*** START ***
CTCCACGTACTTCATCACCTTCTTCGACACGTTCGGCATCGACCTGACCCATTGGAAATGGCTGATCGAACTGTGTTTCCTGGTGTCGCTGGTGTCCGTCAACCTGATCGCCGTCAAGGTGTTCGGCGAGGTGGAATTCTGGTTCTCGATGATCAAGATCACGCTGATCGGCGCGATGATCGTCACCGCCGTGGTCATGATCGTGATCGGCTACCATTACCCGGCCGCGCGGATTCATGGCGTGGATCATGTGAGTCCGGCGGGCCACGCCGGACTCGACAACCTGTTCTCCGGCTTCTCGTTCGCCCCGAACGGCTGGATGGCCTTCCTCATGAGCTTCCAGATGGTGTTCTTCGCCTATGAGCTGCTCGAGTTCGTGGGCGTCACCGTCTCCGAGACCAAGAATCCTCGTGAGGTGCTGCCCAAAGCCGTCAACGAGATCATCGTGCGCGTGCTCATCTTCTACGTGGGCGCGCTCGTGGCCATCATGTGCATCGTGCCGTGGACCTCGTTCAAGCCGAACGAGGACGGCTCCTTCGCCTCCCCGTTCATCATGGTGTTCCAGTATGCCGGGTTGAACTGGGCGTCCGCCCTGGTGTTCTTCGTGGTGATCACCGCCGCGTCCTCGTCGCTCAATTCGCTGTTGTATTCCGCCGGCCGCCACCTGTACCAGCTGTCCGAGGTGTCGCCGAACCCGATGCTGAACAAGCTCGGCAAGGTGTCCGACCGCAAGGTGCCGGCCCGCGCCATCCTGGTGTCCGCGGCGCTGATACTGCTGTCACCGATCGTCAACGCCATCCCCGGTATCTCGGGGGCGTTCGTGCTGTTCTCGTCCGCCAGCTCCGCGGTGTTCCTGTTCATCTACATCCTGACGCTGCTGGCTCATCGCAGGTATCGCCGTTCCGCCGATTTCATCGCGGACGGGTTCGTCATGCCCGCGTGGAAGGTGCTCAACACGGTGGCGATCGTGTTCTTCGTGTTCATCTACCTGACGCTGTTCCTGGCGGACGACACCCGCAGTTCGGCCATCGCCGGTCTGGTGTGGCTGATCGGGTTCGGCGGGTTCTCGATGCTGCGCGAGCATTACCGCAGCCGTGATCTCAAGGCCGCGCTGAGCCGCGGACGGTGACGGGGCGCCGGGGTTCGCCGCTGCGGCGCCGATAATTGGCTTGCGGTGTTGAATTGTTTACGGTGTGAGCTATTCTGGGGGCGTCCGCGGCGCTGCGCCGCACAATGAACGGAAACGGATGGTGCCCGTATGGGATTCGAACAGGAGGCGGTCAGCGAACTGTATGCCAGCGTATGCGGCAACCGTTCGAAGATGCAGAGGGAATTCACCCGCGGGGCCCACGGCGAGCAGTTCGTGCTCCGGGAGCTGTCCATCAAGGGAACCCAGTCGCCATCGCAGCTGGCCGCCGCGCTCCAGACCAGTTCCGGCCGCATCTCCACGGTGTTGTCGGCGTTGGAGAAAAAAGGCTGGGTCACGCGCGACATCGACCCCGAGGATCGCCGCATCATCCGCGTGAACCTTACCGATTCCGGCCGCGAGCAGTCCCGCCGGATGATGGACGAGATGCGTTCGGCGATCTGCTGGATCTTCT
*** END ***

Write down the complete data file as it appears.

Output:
CTCCACGTACTTCATCACCTTCTTCGACACGTTCGGCATCGACCTGACCCATTGGAAATGGCTGATCGAACTGTGTTTCCTGGTGTCGCTGGTGTCCGTCAACCTGATCGCCGTCAAGGTGTTCGGCGAGGTGGAATTCTGGTTCTCGATGATCAAGATCACGCTGATCGGCGCGATGATCGTCACCGCCGTGGTCATGATCGTGATCGGCTACCATTACCCGGCCGCGCGGATTCATGGCGTGGATCATGTGAGTCCGGCGGGCCACGCCGGACTCGACAACCTGTTCTCCGGCTTCTCGTTCGCCCCGAACGGCTGGATGGCCTTCCTCATGAGCTTCCAGATGGTGTTCTTCGCCTATGAGCTGCTCGAGTTCGTGGGCGTCACCGTCTCCGAGACCAAGAATCCTCGTGAGGTGCTGCCCAAAGCCGTCAACGAGATCATCGTGCGCGTGCTCATCTTCTACGTGGGCGCGCTCGTGGCCATCATGTGCATCGTGCCGTGGACCTCGTTCAAGCCGAACGAGGACGGCTCCTTCGCCTCCCCGTTCATCATGGTGTTCCAGTATGCCGGGTTGAACTGGGCGTCCGCCCTGGTGTTCTTCGTGGTGATCACCGCCGCGTCCTCGTCGCTCAATTCGCTGTTGTATTCCGCCGGCCGCCACCTGTACCAGCTGTCCGAGGTGTCGCCGAACCCGATGCTGAACAAGCTCGGCAAGGTGTCCGACCGCAAGGTGCCGGCCCGCGCCATCCTGGTGTCCGCGGCGCTGATACTGCTGTCACCGATCGTCAACGCCATCCCCGGTATCTCGGGGGCGTTCGTGCTGTTCTCGTCCGCCAGCTCCGCGGTGTTCCTGTTCATCTACATCCTGACGCTGCTGGCTCATCGCAGGTATCGCCGTTCCGCCGATTTCATCGCGGACGGGTTCGTCATGCCCGCGTGGAAGGTGCTCAACACGGTGGCGATCGTGTTCTTCGTGTTCATCTACCTGACGCTGTTCCTGGCGGACGACACCCGCAGTTCGGCCATCGCCGGTCTGGTGTGGCTGATCGGGTTCGGCGGGTTCTCGATGCTGCGCGAGCATTACCGCAGCCGTGATCTCAAGGCCGCGCTGAGCCGCGGACGGTGACGGGGCGCCGGGGTTCGCCGCTGCGGCGCCGATAATTGGCTTGCGGTGTTGAATTGTTTACGGTGTGAGCTATTCTGGGGGCGTCCGCGGCGCTGCGCCGCACAATGAACGGAAACGGATGGTGCCCGTATGGGATTCGAACAGGAGGCGGTCAGCGAACTGTATGCCAGCGTATGCGGCAACCGTTCGAAGATGCAGAGGGAATTCACCCGCGGGGCCCACGGCGAGCAGTTCGTGCTCCGGGAGCTGTCCATCAAGGGAACCCAGTCGCCATCGCAGCTGGCCGCCGCGCTCCAGACCAGTTCCGGCCGCATCTCCACGGTGTTGTCGGCGTTGGAGAAAAAAGGCTGGGTCACGCGCGACATCGACCCCGAGGATCGCCGCATCATCCGCGTGAACCTTACCGATTCCGGCCGCGAGCAGTCCCGCCGGATGATGGACGAGATGCGTTCGGCGATCTGCTGGATCTTCT